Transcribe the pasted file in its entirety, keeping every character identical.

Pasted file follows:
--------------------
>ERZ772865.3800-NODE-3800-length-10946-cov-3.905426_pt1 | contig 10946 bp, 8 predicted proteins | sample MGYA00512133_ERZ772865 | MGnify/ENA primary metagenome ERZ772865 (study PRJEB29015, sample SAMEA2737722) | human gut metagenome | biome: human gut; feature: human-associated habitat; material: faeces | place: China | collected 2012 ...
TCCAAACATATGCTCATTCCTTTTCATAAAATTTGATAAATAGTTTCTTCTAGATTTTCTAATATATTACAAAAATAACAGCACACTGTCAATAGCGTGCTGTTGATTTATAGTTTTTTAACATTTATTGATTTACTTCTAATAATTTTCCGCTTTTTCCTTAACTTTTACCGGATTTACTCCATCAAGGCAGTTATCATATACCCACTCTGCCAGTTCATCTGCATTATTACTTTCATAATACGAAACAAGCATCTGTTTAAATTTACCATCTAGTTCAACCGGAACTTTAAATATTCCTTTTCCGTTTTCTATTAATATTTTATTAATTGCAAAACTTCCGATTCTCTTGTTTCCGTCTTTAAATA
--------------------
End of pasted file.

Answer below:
>ERZ772865.3800-NODE-3800-length-10946-cov-3.905426_pt1 | contig 10946 bp, 8 predicted proteins | sample MGYA00512133_ERZ772865 | MGnify/ENA primary metagenome ERZ772865 (study PRJEB29015, sample SAMEA2737722) | human gut metagenome | biome: human gut; feature: human-associated habitat; material: faeces | place: China | collected 2012 ...
TCCAAACATATGCTCATTCCTTTTCATAAAATTTGATAAATAGTTTCTTCTAGATTTTCTAATATATTACAAAAATAACAGCACACTGTCAATAGCGTGCTGTTGATTTATAGTTTTTTAACATTTATTGATTTACTTCTAATAATTTTCCGCTTTTTCCTTAACTTTTACCGGATTTACTCCATCAAGGCAGTTATCATATACCCACTCTGCCAGTTCATCTGCATTATTACTTTCATAATACGAAACAAGCATCTGTTTAAATTTACCATCTAGTTCAACCGGAACTTTAAATATTCCTTTTCCGTTTTCTATTAATATTTTATTAATTGCAAAACTTCCGATTCTCTTGTTTCCGTCTTTAAATA